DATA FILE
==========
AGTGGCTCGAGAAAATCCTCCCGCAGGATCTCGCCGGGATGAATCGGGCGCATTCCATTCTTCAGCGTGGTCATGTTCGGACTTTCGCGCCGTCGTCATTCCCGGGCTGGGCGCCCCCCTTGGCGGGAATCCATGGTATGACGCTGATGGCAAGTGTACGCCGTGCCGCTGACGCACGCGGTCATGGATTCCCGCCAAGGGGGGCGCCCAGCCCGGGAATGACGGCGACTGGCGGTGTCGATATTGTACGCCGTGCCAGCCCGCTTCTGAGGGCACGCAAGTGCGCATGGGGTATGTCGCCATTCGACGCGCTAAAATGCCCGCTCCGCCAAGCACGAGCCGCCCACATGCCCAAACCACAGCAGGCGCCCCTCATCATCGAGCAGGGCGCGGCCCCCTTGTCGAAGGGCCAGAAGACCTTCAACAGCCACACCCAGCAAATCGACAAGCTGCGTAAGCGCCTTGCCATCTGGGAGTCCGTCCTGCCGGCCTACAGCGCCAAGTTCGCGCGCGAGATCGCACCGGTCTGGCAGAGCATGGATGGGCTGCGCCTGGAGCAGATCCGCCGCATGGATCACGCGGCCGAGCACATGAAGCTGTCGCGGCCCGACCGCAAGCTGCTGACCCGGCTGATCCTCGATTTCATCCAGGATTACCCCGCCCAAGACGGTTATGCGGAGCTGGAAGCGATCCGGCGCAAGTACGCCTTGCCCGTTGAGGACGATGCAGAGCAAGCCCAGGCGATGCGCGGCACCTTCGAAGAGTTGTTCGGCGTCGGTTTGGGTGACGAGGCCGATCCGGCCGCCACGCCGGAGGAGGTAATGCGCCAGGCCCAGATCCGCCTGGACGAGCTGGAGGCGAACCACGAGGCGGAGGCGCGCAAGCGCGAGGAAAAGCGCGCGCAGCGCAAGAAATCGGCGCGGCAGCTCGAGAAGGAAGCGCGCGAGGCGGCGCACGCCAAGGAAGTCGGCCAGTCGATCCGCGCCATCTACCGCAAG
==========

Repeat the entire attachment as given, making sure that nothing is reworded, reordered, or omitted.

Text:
AGTGGCTCGAGAAAATCCTCCCGCAGGATCTCGCCGGGATGAATCGGGCGCATTCCATTCTTCAGCGTGGTCATGTTCGGACTTTCGCGCCGTCGTCATTCCCGGGCTGGGCGCCCCCCTTGGCGGGAATCCATGGTATGACGCTGATGGCAAGTGTACGCCGTGCCGCTGACGCACGCGGTCATGGATTCCCGCCAAGGGGGGCGCCCAGCCCGGGAATGACGGCGACTGGCGGTGTCGATATTGTACGCCGTGCCAGCCCGCTTCTGAGGGCACGCAAGTGCGCATGGGGTATGTCGCCATTCGACGCGCTAAAATGCCCGCTCCGCCAAGCACGAGCCGCCCACATGCCCAAACCACAGCAGGCGCCCCTCATCATCGAGCAGGGCGCGGCCCCCTTGTCGAAGGGCCAGAAGACCTTCAACAGCCACACCCAGCAAATCGACAAGCTGCGTAAGCGCCTTGCCATCTGGGAGTCCGTCCTGCCGGCCTACAGCGCCAAGTTCGCGCGCGAGATCGCACCGGTCTGGCAGAGCATGGATGGGCTGCGCCTGGAGCAGATCCGCCGCATGGATCACGCGGCCGAGCACATGAAGCTGTCGCGGCCCGACCGCAAGCTGCTGACCCGGCTGATCCTCGATTTCATCCAGGATTACCCCGCCCAAGACGGTTATGCGGAGCTGGAAGCGATCCGGCGCAAGTACGCCTTGCCCGTTGAGGACGATGCAGAGCAAGCCCAGGCGATGCGCGGCACCTTCGAAGAGTTGTTCGGCGTCGGTTTGGGTGACGAGGCCGATCCGGCCGCCACGCCGGAGGAGGTAATGCGCCAGGCCCAGATCCGCCTGGACGAGCTGGAGGCGAACCACGAGGCGGAGGCGCGCAAGCGCGAGGAAAAGCGCGCGCAGCGCAAGAAATCGGCGCGGCAGCTCGAGAAGGAAGCGCGCGAGGCGGCGCACGCCAAGGAAGTCGGCCAGTCGATCCGCGCCATCTACCGCAAG